Washington, D.C. – In honor of Police Week, the House of Representatives passed five bills under suspension of the rules to help law enforcement identify the guilty and free the innocent, honor the sacrifices of first responders and law enforcement officers killed in the line of duty, and enhance training in cyber and electronic crime.
First, the House approved the Rapid DNA Act of 2017 (H.R. 510), authored by Representative Jim Sensenbrenner (R-Wis.), by voice vote. This bill helps identify the guilty and free the innocent by allowing Rapid DNA analysis machines to be used at local police stations. Rapid DNA technology expedites DNA analysis for suspect identification purposes and allows local law enforcement to accurately identify a suspect within hours, as opposed to weeks when evidence is shipped off to a lab.
Second, the House passed the American Law Enforcement Heroes Act of 2017 (H.R. 1428), sponsored by Representative Will Hurd (R-Texas), by voice vote. This legislation prioritizes the hiring of veterans by awardees of grants under the COPS Hiring program.
Third, the House passed the Strengthening State and Local Cyber Crime Fighting Act of 2017 (H.R. 1616), sponsored by Representative John Ratcliffe (R-Texas), by a vote of 408-3. This bill authorizes a program that has been run by the U.S. Secret Service for a number of years that trains state and local law enforcement, prosecutors, and judges regarding cyber and electronic crimes.
Fourth, the House approved the Public Safety Officers’ Benefits Improvement Act (S. 419), sponsored by Senator Chuck Grassley (R-Iowa), by voice vote. This bill provides for transparency in the processing of claims in the Public Safety Officers’ Benefits program and codifies measures to ensure the system is streamlined and operates in a fair manner.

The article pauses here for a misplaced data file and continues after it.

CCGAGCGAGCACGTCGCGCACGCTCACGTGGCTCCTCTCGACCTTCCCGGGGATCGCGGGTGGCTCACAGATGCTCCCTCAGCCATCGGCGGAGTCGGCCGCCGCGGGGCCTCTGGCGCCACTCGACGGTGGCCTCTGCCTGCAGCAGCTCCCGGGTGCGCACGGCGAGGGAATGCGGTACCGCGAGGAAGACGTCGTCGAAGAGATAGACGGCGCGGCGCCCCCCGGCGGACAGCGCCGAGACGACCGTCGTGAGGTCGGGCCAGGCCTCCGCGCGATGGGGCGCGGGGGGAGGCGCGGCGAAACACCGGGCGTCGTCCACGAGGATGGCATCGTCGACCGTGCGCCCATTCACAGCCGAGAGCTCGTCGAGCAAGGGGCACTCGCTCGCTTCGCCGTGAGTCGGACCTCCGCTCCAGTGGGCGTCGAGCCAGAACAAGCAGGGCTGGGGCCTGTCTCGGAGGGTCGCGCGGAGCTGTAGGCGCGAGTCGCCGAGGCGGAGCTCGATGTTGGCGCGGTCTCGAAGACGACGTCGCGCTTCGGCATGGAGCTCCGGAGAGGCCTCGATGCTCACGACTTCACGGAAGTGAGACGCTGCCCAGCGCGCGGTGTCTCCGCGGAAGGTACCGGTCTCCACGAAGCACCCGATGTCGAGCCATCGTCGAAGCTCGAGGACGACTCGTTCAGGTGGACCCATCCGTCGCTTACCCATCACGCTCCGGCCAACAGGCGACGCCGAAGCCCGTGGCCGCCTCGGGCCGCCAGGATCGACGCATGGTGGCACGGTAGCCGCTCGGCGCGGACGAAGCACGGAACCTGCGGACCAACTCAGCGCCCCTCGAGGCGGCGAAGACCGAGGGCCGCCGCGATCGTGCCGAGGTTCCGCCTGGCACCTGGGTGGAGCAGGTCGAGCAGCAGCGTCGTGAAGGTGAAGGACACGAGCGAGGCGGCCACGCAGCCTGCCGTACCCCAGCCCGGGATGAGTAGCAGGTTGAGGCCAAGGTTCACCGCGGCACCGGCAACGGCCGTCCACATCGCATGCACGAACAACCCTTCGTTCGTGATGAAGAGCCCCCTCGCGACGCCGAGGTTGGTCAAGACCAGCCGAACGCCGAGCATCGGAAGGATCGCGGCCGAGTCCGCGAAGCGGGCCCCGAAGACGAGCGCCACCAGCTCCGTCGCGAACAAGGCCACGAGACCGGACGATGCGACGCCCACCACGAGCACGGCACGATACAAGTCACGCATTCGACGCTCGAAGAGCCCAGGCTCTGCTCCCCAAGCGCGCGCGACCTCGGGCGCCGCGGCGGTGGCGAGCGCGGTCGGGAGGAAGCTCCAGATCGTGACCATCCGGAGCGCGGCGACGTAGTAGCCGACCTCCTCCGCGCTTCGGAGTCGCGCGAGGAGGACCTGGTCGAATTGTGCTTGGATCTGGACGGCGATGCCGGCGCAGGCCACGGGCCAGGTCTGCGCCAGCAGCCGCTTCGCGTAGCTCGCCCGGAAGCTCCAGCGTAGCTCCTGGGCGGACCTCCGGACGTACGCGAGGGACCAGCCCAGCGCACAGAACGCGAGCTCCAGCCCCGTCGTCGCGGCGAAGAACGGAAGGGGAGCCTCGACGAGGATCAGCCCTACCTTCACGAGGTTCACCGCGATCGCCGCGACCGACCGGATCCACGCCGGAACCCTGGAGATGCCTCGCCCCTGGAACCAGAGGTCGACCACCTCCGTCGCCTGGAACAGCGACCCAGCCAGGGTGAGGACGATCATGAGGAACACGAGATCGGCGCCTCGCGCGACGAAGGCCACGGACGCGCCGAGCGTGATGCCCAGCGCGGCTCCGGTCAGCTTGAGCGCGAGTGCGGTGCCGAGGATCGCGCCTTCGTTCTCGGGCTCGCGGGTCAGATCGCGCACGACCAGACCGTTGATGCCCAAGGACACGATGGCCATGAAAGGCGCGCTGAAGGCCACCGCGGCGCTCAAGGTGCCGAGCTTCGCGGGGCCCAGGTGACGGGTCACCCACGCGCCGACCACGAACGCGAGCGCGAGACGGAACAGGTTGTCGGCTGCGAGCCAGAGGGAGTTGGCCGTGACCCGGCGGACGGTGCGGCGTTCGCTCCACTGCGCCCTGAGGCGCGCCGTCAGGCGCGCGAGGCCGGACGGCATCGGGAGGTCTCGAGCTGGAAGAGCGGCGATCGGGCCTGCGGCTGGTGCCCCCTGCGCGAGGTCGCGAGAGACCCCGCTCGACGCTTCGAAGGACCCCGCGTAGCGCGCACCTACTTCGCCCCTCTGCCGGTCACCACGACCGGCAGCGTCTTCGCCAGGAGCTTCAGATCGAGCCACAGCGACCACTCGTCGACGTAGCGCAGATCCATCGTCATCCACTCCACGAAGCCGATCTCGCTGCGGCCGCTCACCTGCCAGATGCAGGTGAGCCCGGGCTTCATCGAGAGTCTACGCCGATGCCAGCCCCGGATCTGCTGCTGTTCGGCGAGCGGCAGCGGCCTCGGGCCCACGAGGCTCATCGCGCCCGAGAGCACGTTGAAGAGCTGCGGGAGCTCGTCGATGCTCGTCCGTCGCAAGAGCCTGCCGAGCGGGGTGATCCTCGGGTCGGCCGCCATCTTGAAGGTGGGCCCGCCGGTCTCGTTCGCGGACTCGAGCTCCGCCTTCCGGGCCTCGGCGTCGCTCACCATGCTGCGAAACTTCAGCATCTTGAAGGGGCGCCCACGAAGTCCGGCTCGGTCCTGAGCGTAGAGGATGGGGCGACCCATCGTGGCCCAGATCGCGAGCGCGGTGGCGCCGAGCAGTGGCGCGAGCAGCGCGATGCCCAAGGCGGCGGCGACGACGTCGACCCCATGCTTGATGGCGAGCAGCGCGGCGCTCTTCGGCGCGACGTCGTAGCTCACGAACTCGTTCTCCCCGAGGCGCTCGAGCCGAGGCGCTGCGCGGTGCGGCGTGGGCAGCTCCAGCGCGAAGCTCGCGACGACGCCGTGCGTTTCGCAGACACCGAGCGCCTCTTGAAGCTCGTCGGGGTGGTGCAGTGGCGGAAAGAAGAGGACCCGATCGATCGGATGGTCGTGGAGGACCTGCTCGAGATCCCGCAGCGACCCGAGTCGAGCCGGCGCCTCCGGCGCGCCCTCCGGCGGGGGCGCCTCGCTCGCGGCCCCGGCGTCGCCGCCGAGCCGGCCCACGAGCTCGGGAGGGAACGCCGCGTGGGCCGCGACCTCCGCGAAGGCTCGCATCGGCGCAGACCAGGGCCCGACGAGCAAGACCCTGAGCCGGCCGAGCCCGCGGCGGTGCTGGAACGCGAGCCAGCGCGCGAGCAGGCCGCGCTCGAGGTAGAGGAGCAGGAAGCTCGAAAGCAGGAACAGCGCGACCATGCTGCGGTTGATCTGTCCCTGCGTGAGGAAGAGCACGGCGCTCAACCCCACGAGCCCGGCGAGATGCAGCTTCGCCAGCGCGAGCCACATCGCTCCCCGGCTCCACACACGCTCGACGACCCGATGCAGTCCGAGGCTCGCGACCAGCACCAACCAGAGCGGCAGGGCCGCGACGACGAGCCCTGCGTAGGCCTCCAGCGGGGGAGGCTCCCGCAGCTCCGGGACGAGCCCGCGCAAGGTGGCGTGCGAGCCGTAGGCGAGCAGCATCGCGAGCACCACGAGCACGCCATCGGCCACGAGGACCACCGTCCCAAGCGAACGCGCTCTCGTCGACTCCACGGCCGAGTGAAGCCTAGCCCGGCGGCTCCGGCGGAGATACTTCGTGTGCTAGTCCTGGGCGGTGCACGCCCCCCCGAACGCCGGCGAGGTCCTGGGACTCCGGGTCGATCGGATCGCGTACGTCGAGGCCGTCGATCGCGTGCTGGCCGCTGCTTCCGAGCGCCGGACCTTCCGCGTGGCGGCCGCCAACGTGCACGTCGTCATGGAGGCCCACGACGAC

And finally, the House approved the Honoring Hometown Heroes Act (H.R. 1892), sponsored by Representative John Larson (D-Conn.), by a vote of 411-1. This legislation honors law enforcement by permitting the American flag to be flown at half-staff when a police officer, firefighter, or first responder is killed in the line of duty.
House Judiciary Committee Chairman Bob Goodlatte (R-Va.) issued the following statement on House passage of these bills to protect and honor law enforcement.
Chairman Goodlatte: “Police Week is an opportunity for all Americans to express our gratitude for the steadfast valor of our federal, state, and local law enforcement. These brave men and women make many sacrifices as they enforce our laws, protect our communities from danger, and bring criminals to justice.
“The House of Representatives has taken steps to repay the debt of gratitude that is owed to all our law enforcement officers by passing five bills designed to honor their sacrifices and ensure that these brave men and women who serve us have the tools needed to do their job and keep the public safe.”